BBQ meatballs.  Meatballs can be very dry if not made well. These meatballs were extremely moist. A nice sweet sauce encompassed the meatballs. Sometimes the most simple dishes can be the most difficult to execute. This was a very good simple, "down-home" style dish, done right.

Salade de Betteraves (beet salad).  Two of us ordered this for our entrées, and we loved it. Interestingly enough we kept saying, these beets taste like they were smoked, so we asked our waiter, and he confirmed that they were indeed smoked.  Smoking the beets brought the salad to a totally new level. The smokiness of the beets was congruous with the whole menu. I didn't even notice the dressing, since I was so wowed with the beets. Overall an excellent salad.


Now onto the star of the menu. We convinced one of our friends who normally does not eat red meat to have their specialty, the BBQ ribs. So, we all had the dish. First of all, the ribs were so tender it was finger licking good. You got a nice size portion whereas in many other rib places the portions are quite small. The sauce was thick and sweet, I believed it was sweetened with maple syrup rather than molasses, but it also had a nice little after kick afterwards. We all concurred, it was one of the best ribs we've had in Paris.  We didn't even notice the accompaniments because the ribs were so good. The cornbread was characteristically dry, but had we ordered some butter that would've solved the problem.  Interestingly, they served us mac and cheese. I was told by several French restauranteurs that mac and cheese is strange for many French palates because it's too rich and thick.  It was definitely  "à ta façon" their way or their recipe, a lighter version of our mac and cheese. In other words it wasn't as cheesy and it was more "bready." Personally, I liked it because the ribs and sauce was rich enough.  And, you can't have ribs without coleslaw. The coleslaw was a simple red cabbage slaw. Nice, crispy and tangy, and it offset some of the sweetness of the ribs.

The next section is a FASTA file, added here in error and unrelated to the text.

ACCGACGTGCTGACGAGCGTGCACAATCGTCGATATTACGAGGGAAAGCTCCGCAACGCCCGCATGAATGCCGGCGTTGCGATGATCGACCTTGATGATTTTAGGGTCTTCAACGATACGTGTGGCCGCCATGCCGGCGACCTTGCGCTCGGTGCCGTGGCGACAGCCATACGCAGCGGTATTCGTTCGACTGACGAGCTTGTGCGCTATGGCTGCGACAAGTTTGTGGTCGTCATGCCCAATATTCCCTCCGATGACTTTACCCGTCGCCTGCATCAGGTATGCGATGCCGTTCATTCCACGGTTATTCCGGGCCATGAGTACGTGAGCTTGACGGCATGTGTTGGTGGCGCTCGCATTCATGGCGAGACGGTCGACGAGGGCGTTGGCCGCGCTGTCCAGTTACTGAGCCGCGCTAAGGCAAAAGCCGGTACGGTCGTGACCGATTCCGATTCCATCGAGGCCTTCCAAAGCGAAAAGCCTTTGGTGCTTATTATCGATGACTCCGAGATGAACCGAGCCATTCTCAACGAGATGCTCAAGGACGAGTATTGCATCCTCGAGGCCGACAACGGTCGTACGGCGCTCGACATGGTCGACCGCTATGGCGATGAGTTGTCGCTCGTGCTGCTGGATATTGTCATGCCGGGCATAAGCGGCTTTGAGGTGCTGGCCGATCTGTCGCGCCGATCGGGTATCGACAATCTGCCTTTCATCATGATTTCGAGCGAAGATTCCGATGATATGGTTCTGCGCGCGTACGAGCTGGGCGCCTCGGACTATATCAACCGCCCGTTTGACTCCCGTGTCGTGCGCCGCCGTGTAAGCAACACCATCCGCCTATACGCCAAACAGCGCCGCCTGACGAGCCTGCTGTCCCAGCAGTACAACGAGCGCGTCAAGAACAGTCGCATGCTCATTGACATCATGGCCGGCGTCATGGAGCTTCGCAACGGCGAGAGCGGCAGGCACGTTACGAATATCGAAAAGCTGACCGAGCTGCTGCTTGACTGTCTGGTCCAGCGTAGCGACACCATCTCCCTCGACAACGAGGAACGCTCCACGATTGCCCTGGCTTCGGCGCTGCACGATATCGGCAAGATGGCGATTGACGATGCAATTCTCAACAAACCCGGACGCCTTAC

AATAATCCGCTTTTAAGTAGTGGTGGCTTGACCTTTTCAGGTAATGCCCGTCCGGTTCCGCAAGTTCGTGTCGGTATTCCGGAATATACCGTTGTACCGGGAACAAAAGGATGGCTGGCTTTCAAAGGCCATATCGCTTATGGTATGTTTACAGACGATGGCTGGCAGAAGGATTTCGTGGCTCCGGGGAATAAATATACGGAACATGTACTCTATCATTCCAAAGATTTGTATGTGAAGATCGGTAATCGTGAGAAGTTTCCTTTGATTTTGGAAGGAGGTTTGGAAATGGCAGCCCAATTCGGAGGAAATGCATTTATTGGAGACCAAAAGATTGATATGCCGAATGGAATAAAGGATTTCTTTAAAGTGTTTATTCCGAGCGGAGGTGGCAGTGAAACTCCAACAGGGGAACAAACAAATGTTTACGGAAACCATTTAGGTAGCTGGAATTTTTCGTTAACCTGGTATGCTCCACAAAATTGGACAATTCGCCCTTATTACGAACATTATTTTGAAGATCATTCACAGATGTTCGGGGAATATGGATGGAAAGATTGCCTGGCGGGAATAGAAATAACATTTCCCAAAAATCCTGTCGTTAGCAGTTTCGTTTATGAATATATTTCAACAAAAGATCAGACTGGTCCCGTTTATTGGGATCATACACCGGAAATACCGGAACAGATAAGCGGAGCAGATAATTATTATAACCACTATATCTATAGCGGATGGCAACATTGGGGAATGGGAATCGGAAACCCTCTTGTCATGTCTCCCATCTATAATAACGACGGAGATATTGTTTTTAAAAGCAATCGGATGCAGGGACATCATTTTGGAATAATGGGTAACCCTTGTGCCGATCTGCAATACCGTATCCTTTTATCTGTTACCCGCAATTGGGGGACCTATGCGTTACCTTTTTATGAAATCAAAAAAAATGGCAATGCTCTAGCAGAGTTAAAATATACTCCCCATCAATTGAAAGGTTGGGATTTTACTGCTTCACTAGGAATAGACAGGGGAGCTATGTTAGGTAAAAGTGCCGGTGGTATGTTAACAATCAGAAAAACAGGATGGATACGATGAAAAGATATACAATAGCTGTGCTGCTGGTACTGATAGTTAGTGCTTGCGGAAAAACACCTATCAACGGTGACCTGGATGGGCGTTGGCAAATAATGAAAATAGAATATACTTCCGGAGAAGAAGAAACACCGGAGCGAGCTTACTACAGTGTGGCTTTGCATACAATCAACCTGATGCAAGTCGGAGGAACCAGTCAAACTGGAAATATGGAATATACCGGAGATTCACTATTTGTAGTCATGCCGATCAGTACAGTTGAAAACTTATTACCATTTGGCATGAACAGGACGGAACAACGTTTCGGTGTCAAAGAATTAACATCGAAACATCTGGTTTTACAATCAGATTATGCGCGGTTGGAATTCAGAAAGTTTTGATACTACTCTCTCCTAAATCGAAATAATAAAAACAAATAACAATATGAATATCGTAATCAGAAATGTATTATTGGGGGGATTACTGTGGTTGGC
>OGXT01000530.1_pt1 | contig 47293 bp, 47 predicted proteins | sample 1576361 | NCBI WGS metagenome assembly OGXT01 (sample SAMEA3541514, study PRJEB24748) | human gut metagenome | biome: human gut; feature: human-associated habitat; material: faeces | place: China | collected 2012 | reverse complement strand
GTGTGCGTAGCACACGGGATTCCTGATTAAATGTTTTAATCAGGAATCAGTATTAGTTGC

Key lime pie.  I'm certainly not an expert on key lime pies, but my friend who ordered is. He loved the pie. I tasted a little bit of it, and it has a sharp tartness, but what I liked about it, it wasn't overly sweet like most American desserts. So, this pie was a hit.

S'mores pie.  The French will not know what s'mores are. Now who didn't like having s'mores as a kid.?Especially sticking those marshmallows into the fire pit and then having it melt the chocolate. This particular pie didn't exactly taste like a s'mores to me, but the interpretation was there. It was more like a creamy chocolate chiffon pie with a "sablé" crust.  Don't get me wrong, it was delicious, albeit very sweet for my taste. This would definitely be a chocolate lovers dessert.


Talk about a great find. We could not stop raving about it among ourselves, about how lucky we were to have found an American bbq joint where you could sit down, be served and have a proper meal. The margaritas were great, the entrées, plats and desserts were all hits. The food is not "haute-cuisine" by any means, but in it's simplicity is a "soulful down-home" cooking style. Chris and his staff are fantastic. The previous owners apparently had different work operating hours, so it's not well known that they're open for lunch. Would we go back, in a nano second.

I typically review French (or French style, or ex-French colony) restaurants but this restaurant is down-home, rib joint, Americana, and I think it rates as good as any of the American ribs and rib joints I've been to in the States, and by far is the best we've found in Paris.  If you're missing a home-town (home-country) fix- go to Floyds.

With 2-margaritas, formules: 2-full lunches with dessert, and 2-entrée + plat, a bottle of rosé and 3-coffees are meal came to 42€ each.